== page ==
While good faith representations made by defendants in plaintiffs' state civil suit against them would be protected by immunity against a section 1983 claim (Gentile v. Wallen, supra, 562 F.2d at 198), plaintiffs claim that defendants have made defamatory accusations and innuendoes with malice and full knowledge of their falsity. Nonetheless the wrong alleged has not been shown to have violated any liberty or property interest recognizable as protected under Paul v. Davis, supra. In Gentile v. Wallen the plaintiff claimed that stigmatizing information was disclosed in the course of litigation regarding her discharge from public employment — clearly a charge implicating the constitutional due process guarantee under Board of Regents v. Roth, 408 U.S. 564, 92 S.Ct. 2701, 33 L.Ed.2d 548 (1972). However, the court's analysis and application of the good faith immunity for stigmatizing communications in judicial proceedings (562 F.2d at 198) clearly and correctly was premised upon the proposition that even such communications made in bad faith would support a section 1983 claim only if a protected interest were thereby infringed. Accordingly plaintiffs fail to state a section 1983 claim upon defendants' alleged defamations in the state court civil suit against them for the same reasons applied above to defendant's alleged defamatory communications to James's employer, the media and various agencies.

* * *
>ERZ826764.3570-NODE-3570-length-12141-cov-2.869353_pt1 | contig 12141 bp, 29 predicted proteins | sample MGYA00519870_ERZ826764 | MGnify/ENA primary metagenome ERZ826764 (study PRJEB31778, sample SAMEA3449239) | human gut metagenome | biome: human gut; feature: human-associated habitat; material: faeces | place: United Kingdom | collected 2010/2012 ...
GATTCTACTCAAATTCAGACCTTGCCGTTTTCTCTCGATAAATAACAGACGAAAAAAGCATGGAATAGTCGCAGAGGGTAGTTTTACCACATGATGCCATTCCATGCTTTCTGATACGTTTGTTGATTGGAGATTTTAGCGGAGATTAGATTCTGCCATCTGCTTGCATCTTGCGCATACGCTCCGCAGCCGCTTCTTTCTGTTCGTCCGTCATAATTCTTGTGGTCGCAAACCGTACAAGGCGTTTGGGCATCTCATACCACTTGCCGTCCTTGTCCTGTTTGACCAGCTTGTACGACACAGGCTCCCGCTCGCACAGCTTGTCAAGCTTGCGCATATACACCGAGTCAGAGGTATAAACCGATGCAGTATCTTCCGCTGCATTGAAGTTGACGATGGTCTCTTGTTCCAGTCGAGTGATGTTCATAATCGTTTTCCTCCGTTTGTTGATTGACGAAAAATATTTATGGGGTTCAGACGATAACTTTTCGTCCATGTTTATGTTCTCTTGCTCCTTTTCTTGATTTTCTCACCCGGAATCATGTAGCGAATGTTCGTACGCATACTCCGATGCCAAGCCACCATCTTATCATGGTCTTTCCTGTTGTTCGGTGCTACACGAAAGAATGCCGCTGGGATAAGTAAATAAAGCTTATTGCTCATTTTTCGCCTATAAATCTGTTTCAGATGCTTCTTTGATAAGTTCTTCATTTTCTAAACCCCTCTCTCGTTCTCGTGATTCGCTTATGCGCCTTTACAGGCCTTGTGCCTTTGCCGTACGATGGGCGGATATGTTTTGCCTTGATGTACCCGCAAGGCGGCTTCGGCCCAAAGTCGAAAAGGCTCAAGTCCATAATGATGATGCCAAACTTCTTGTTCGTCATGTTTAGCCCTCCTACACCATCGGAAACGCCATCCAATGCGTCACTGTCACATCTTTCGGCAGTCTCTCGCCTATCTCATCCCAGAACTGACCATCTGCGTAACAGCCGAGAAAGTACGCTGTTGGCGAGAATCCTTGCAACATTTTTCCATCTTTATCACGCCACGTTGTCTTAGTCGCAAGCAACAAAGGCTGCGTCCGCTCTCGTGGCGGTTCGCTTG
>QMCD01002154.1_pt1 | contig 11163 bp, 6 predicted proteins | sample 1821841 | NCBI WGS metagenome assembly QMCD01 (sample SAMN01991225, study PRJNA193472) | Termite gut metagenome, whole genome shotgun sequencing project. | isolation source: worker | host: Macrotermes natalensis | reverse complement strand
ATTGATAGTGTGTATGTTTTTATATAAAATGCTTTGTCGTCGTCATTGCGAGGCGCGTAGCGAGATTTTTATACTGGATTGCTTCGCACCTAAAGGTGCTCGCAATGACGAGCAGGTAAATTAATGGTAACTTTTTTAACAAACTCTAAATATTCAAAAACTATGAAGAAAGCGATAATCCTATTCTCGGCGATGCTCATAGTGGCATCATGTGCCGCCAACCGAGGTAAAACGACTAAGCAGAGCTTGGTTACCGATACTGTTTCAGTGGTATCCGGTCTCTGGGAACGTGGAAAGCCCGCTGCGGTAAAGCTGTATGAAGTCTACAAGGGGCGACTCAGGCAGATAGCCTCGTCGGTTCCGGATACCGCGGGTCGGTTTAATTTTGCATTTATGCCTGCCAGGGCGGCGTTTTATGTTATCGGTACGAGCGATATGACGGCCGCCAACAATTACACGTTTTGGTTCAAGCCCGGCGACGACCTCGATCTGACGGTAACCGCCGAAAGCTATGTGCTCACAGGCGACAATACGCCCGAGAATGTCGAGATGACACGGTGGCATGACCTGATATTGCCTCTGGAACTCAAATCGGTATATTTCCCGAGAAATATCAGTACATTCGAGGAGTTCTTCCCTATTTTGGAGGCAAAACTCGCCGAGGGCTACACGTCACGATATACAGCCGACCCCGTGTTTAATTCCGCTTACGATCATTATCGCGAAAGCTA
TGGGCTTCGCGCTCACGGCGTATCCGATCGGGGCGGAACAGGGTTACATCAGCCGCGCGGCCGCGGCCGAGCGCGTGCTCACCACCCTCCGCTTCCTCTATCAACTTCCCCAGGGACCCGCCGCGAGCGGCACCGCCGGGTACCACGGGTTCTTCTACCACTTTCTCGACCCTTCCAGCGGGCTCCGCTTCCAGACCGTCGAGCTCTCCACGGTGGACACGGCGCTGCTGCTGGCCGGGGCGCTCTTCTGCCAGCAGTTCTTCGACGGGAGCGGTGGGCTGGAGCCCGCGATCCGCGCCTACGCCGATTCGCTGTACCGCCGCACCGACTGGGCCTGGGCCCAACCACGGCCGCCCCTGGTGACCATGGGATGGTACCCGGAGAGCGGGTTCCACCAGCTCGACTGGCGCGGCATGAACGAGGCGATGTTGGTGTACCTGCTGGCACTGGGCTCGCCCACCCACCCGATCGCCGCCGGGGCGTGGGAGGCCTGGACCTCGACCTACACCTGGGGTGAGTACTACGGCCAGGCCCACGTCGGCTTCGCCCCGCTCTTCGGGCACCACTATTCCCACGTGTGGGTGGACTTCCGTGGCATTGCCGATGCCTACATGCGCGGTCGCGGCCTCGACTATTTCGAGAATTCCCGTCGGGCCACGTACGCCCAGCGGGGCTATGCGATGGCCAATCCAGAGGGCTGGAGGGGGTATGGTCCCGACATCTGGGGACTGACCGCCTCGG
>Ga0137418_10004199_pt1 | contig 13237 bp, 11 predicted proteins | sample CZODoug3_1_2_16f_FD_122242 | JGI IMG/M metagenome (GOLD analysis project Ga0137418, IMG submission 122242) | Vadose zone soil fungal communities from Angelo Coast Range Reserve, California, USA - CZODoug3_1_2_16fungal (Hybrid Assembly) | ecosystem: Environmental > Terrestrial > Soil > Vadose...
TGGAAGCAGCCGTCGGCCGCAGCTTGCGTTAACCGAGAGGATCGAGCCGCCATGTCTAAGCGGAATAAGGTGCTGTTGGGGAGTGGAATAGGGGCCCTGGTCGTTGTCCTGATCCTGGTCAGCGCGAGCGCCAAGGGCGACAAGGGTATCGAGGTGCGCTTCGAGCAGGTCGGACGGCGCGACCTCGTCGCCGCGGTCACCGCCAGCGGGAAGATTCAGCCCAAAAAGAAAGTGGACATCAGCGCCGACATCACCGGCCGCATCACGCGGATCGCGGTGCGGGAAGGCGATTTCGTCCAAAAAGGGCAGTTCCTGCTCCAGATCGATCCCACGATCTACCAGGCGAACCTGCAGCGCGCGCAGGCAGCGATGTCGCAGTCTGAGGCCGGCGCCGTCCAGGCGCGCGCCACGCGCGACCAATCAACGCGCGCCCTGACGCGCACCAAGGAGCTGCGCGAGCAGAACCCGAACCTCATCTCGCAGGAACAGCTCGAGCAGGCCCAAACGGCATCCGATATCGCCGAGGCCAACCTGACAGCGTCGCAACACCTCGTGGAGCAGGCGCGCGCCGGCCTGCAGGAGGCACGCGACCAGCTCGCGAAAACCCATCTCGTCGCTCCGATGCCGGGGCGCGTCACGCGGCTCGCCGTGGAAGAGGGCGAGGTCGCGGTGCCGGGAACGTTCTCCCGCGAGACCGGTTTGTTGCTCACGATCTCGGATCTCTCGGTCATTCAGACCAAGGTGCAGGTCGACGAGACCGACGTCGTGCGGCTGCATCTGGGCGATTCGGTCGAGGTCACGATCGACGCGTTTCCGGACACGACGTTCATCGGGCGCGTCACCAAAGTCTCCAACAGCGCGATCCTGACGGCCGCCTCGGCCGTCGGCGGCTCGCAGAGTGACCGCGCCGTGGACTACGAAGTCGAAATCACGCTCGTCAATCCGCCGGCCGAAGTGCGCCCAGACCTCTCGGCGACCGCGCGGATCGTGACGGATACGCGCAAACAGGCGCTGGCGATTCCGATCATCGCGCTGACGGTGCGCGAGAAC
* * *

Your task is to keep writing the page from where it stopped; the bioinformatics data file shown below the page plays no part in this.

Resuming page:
Owen v. City of Independence, supra, does not stand for the proposition that defamation by public officials standing alone can give rise to a section 1983 claim, as plaintiffs contend. Rather, the valid constitutional claim there involved was that the defamation was publicized in connection with the termination of employment (445 U.S. at 631-632, 100 S.Ct. at 1405-1406; decision below, 560 F.2d 925, 936-937 (8th Cir.1977)), an exception to the rule of Paul v. Davis, supra, clearly recognized by the opinion therein (424 U.S. at 710, 96 S.Ct. at 1164-1165).
If the alleged defamatory publications under consideration had been made in connection with an interference with plaintiffs' family life, there would perhaps be implicated a liberty interest so as to make the defamations actionable under section 1983. See Paul v. Davis, supra, 424 U.S. at 710-711, 96 S.Ct. at 1164-1165. However, notwithstanding the indiscriminate allegations of plaintiffs' Complaint, it is apparent from a review of the numerous affidavits and exhibits submitted by both sides on this motion that the agents or employees of the Department were alone responsible for procuring the preliminary protective orders in Family Court that led to the disruption of plaintiffs' familial relationships. Thus, if the alleged defamatory conduct by the Sheriff and his employees did occur, the Complaint suggests no causal or other relationship of such conduct with the removal of Maura from her home sufficient to implicate federal guarantees. Paul v. Davis, supra, requires that a defamation under color of state law must be made "in the course of" the interference with a protected interest, or that such interference occur "as a result of the state action" (424 U.S. at 710,
Accordingly, plaintiffs have failed to state a cause of action based upon alleged defamatory conduct by the employees of the Sheriff.
B. Invasion of Privacy
A final claim against certain employees of the Sheriff, raised by paragraph XXXII of the Complaint, and not yet disposed of, is that